The Truven Health Blog

The latest healthcare topics from a trusted, proven, and unbiased source.

Exposing Business Leaders to the Benefits of Workplace Health Promotion Programs

By Ron Z. Goetzel/Tuesday, April 28, 2015

How do the best workplace health promotion programs create a healthy workforce and, ultimately, help the business be more competitive? What are best practices for workplace health promotion programs? Where can one find examples of successful workplace health promotion programs from both large and small employers?

These topics and more are the focus of Promoting Healthy Workplaces, a two-year research project conducted by the Institute for Health and Productivity Studies (IHPS) at Johns Hopkins University, with support from the Robert Wood Johnson Foundation. The project aims to define the ingredients necessary for establishing and maintaining excellent wellness programs.

After reviewing the existing literature, the IHPS team sat down with dozens of experts and then visited nine companies that actively promote the health and well-being of their workers - Turck Inc., Graco, Lincoln Industries, USAA, Dell, Citibank, Next Jump, LL Bean and Johnson & Johnson. Each firm is unique, yet all have incorporated a culture of health into their core values, and all have corporate leaders who believe that health promotion is the right thing to do for their employees and at the same time enhance business performance.

IHPS has dedicated a portion of its website to this initiative. There, employers will find a wealth of information and a blog that offer important insights and detailed examples of successful workplace health promotion programs – the “secret sauce” for program design, implementation, and evaluation. The program is expected to serve as a valuable resource for business leaders, human resources executives, corporate medical directors, and media interested in:

  • Reading stories that highlight the unique paths each best-practice company has taken in creating a healthy company culture for employees;
  • Finding out how employers measure “success” to underscore the value-on-investment (VOI); and
  • Learning how to use incentives most effectively to sustain employee engagement in a range of health improvement initiatives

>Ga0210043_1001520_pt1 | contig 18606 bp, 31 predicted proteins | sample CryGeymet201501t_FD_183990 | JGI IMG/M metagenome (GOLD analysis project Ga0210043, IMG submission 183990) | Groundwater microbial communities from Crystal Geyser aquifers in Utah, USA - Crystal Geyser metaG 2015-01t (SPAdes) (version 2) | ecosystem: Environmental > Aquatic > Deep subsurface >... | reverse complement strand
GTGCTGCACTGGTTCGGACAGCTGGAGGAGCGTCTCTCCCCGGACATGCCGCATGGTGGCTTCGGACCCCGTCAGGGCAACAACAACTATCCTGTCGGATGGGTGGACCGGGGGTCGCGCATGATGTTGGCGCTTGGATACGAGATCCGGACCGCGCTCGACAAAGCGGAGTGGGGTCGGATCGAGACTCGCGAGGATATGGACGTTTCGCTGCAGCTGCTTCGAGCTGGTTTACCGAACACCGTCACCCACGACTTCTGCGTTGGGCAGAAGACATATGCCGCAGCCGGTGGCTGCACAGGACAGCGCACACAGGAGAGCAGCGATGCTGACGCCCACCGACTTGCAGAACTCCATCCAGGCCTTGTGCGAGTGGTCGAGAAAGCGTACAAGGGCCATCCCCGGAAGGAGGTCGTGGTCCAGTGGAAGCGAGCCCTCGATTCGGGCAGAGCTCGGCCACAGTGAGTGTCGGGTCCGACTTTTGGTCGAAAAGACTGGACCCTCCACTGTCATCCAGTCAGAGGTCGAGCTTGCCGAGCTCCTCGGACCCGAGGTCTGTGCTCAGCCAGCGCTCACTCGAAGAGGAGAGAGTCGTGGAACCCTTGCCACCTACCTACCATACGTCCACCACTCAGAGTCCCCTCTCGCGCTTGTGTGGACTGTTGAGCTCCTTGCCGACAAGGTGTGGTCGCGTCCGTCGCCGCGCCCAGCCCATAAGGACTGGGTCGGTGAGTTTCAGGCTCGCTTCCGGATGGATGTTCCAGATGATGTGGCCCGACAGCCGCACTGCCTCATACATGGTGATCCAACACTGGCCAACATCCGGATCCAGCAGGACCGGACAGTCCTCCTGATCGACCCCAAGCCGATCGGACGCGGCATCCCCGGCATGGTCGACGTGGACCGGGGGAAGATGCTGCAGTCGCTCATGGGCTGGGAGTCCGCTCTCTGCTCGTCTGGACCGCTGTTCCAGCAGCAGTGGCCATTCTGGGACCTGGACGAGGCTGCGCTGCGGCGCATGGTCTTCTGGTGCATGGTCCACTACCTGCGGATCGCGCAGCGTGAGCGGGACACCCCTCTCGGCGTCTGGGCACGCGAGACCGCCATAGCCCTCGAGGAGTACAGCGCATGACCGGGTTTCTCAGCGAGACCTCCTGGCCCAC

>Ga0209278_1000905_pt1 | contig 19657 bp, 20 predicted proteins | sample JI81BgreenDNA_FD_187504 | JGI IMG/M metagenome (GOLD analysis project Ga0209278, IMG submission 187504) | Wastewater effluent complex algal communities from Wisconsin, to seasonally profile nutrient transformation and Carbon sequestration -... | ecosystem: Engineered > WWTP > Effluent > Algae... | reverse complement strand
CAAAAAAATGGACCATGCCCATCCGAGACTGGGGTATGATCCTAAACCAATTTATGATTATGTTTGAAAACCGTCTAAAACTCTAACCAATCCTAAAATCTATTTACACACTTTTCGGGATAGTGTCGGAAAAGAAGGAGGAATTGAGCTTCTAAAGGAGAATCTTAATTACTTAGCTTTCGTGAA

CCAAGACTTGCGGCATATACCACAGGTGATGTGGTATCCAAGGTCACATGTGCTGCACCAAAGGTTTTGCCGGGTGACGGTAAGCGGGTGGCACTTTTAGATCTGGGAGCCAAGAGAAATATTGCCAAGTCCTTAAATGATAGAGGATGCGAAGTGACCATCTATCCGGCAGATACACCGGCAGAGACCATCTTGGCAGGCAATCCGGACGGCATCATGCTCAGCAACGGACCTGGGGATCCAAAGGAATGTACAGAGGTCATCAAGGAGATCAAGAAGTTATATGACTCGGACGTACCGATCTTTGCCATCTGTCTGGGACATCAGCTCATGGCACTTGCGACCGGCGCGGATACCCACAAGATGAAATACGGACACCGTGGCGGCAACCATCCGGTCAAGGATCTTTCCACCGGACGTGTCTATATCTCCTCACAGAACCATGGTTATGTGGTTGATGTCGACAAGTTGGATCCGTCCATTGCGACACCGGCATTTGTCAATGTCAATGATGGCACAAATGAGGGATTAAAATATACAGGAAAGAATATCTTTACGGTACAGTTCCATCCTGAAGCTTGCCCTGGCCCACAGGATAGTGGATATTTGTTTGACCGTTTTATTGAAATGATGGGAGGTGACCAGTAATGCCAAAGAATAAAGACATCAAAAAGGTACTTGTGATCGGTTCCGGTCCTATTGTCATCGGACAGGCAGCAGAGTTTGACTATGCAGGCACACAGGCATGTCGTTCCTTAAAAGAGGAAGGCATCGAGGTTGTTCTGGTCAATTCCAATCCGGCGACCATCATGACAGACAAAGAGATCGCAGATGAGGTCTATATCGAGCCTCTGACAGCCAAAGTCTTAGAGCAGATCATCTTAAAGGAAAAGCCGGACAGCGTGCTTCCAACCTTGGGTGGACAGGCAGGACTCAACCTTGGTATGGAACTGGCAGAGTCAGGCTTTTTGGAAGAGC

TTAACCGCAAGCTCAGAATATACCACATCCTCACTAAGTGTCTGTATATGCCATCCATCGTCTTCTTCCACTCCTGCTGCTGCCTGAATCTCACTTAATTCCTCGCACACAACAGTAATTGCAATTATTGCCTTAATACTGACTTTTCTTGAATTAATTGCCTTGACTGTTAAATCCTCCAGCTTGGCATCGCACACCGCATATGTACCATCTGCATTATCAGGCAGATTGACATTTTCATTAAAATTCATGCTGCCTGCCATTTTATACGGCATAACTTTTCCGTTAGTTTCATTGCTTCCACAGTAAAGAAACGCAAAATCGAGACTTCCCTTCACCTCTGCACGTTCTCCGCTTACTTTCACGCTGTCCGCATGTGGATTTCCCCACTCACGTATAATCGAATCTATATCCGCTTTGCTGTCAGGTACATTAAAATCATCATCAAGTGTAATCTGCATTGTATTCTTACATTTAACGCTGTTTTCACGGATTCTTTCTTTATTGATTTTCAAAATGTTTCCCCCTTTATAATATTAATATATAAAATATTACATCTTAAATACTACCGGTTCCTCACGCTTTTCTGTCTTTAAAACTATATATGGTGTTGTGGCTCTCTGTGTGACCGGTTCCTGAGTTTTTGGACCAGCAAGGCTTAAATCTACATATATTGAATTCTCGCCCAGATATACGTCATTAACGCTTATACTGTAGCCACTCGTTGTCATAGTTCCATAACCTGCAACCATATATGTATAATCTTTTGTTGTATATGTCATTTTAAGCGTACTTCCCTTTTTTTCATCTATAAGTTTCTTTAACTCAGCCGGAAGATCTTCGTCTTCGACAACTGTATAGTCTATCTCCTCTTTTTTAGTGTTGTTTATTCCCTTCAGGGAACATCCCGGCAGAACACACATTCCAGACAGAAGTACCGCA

In coming months, the website will feature more company profiles, videos, news about the latest peer-reviewed research, cogent interviews with industry leaders, and expert analysis of the ever-changing health promotion landscape. 

Ron Goetzel
Vice President, Health and Productivity Research


Appealing the CMS Risk Adjustment and Reinsurance Calculations: Making Sense of the Discrepancy Regulations

By Bryan Briegel/Friday, April 24, 2015

On March 16, the Centers for Medicare & Medicaid Services (CMS) issued a memorandum to all Edge server issuers, titled Technical Guidance for FORMAL Discrepancy Reporting Procedures Regarding Edge Server Outbound Risk Adjustment and Reinsurance Program Estimate Reports

This technical guidance reminded issuers that if they want to appeal CMS’s risk adjustment and reinsurance calculations, two windows are available to file a formal discrepancy. (A formal discrepancy is a required action to preserve the issuer’s rights to appeal these calculations.)

The first formal discrepancy reporting window allowed issuers to use either the Risk Adjustment & Reinsurance (RARI) reports that CMS triggered in March, 2015, or the RARI reports they triggered on April 3, 2015. This first formal discrepancy reporting window closed on April 14.

The second—and final—formal discrepancy reporting window for issuers who wish to preserve any calculation appeal rights opens on May 4th and closes 15 days later, on May 18th. Because this final formal window is extremely brief and the process is detailed and complex, issuers are naturally looking for a way to gain more time.

The compressed timeline, combined with CMS’s recent decision to trigger RARI reports weekly until April 30, has led to some confusion on which CMS reports may be used to support the second and final formal discrepancy process. Issuers now have so many CMS-triggered RARI reports and so little time that some are planning to use April-triggered reports, but the regulations dictate that the May reports must be used.

Truven Health Analytics encourages issuers to review CMS’s guidance, and ensure they use their May 1–3 CMS-generated RARI reports in any formal discrepancy process. In tandem, we have reached out CMS to ask them to consider publishing an FAQ reminding issuers that only this report may be used in the second and final discrepancy reporting process. To learn more about this issue or other Edge processes, contact us.

Brian Breigel